Identification of Functional Domains in the 14-Kilodalton Envelope Protein (A27L) of Vaccinia Virus
Journal of Virology
The mechanism of entry of vaccinia virus (VV) into cells is still a poorly understood process. A 14-kDa protein (encoded by the A27L gene) in the envelope of intracellular mature virus (IMV) has been implicated in virus-cell attachment, virus-cell fusion, and virus release from cells. We have previously described the structural organization of the VV 14-kDa protein, consisting of a triple-stranded coiled-coil region responsible for oligomer formation and a predicted Leu zipper-like third alpha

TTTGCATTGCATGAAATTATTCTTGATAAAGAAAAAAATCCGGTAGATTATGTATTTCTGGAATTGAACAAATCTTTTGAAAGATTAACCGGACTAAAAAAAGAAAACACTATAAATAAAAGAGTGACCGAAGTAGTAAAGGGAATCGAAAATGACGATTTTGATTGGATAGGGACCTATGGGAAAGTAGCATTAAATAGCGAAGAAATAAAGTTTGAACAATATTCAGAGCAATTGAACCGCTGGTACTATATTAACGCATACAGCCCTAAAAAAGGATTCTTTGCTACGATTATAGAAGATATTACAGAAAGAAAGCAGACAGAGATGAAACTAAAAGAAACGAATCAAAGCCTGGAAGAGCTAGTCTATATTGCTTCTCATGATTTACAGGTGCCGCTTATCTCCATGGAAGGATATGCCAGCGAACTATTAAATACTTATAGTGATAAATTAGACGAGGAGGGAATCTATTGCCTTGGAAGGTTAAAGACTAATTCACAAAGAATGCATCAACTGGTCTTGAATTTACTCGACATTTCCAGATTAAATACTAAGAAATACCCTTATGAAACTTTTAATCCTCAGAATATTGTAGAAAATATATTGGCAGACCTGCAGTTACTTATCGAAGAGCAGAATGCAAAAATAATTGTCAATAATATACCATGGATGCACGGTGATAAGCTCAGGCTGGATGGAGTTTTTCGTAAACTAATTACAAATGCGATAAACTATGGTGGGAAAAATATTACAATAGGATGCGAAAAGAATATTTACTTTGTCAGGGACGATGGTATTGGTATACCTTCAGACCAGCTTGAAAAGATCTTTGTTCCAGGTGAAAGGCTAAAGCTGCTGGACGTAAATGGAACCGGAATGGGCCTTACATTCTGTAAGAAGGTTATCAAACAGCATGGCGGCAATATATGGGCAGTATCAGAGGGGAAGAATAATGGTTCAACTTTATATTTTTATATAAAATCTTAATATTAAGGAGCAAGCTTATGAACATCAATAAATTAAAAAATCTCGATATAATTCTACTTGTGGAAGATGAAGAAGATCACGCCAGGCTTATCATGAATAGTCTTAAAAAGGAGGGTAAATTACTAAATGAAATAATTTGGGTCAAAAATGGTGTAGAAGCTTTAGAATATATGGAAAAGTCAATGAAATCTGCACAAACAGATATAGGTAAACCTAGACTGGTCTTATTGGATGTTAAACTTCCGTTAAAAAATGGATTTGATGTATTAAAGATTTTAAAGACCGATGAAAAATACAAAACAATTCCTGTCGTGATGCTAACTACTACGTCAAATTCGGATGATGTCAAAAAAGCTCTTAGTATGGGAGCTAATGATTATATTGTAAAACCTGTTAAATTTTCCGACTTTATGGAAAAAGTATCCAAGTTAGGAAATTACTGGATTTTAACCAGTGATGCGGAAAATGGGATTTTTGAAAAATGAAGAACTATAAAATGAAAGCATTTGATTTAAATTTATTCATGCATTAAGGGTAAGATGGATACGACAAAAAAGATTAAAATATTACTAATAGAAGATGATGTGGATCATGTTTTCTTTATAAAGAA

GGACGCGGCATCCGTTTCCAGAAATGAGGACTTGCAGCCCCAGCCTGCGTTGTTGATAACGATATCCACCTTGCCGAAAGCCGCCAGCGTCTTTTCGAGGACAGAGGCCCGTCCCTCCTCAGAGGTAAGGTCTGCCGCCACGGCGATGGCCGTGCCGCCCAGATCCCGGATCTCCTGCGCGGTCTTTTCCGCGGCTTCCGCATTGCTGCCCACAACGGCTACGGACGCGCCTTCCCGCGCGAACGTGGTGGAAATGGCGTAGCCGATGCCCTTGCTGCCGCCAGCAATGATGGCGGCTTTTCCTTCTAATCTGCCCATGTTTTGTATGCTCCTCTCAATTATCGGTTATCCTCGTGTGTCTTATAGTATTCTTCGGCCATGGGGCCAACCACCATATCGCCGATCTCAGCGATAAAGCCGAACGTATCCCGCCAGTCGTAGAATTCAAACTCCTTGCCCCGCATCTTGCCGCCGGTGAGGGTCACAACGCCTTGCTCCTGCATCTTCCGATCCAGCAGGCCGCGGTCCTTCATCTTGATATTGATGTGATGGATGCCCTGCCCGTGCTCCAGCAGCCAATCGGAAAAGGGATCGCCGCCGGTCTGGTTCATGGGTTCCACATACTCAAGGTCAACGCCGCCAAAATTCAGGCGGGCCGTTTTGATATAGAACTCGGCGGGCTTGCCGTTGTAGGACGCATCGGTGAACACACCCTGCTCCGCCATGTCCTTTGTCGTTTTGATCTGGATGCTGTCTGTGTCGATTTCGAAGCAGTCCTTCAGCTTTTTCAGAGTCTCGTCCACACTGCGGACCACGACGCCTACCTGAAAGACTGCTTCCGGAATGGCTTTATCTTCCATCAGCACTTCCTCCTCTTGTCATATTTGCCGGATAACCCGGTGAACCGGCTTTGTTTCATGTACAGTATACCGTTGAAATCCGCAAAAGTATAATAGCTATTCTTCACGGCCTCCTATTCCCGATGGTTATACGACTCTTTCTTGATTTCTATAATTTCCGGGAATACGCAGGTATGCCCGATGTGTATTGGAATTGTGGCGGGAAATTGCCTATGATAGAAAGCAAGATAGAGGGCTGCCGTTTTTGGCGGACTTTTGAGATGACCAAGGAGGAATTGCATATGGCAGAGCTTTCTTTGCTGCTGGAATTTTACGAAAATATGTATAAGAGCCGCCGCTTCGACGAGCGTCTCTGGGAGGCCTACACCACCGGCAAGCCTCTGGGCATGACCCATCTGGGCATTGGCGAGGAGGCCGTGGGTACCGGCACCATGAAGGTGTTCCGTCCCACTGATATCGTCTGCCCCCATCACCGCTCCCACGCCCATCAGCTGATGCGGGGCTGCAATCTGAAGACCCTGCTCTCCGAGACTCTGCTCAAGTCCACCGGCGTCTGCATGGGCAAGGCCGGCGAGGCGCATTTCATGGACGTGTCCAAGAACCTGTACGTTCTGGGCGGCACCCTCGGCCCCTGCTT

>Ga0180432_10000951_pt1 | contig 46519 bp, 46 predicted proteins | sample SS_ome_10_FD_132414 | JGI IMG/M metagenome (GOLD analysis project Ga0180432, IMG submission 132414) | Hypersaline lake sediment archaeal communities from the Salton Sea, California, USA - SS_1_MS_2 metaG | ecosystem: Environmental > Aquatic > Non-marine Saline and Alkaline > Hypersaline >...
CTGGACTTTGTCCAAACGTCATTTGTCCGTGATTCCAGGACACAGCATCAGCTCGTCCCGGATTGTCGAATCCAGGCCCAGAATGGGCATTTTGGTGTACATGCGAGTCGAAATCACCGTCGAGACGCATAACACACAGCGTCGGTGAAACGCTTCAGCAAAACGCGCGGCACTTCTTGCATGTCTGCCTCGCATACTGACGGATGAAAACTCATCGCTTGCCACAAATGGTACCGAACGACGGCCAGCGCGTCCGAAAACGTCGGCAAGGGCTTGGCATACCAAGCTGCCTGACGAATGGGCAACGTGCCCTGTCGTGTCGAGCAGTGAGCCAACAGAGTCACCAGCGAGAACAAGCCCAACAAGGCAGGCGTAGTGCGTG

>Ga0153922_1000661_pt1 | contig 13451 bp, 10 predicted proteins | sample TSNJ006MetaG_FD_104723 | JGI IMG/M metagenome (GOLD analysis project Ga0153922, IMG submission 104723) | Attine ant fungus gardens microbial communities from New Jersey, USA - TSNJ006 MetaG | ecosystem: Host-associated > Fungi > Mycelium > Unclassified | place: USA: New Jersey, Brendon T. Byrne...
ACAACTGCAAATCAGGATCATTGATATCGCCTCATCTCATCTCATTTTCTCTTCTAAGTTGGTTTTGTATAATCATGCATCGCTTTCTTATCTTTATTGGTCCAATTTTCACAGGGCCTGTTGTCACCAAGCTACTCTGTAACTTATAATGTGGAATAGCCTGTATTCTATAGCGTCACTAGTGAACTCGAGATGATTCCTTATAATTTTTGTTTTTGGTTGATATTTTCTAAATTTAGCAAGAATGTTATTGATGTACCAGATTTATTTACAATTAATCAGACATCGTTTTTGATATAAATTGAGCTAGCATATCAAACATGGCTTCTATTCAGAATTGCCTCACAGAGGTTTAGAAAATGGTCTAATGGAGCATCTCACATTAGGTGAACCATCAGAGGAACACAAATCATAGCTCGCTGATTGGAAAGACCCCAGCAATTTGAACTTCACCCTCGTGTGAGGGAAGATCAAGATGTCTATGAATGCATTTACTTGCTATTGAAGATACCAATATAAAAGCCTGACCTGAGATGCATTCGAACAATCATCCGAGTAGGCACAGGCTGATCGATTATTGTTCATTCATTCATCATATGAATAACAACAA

... r-like third alpha helix with an important role in the interaction with a 21-kDa membrane protein (encoded by the A17L gene) thought to anchor the 14-kDa protein to the envelope of IMV (M.-I. Vázquez, G. Rivas, D. Cregut, L. Serrano, and M. Esteban, J. Virol. 72:10126–10137, 1998). To identify the functional domains important for virus entry and release, we have generated VV recombinants containing a copy of the A27L gene regulated by the lacIoperator-repressor system of Escherichia coli (VVIndA27L) in the thymidine kinase locus and a mutant form of the A27L gene in the hemagglutinin locus but expressed constitutively under the control of an early-late VV promoter. Cells infected with a VV recombinant that expresses a mutant 14-kDa form lacking the first 29 amino acids at the N terminus failed to form extracellular enveloped virus (EEV). Fusion-from-without assays with purified virus confirmed that the fusion process was mediated by the 14-kDa protein and the fusion domain to be contained within amino acids 29 to 43 of the N-terminal region. Competitive inhibition of the infection process with soluble heparin and synthetic peptides and in vitro experiments with purified mutant proteins identified the heparin binding domain within amino acids 21 to 33, suggesting that this domain is involved in virus-cell binding via heparan sulfate. Thus, the N terminus of the 14-kDa protein contains a heparin binding domain, a fusion domain, and a domain responsible for interacting with proteins or lipids in the Golgi stacks for EEV formation and virus spread.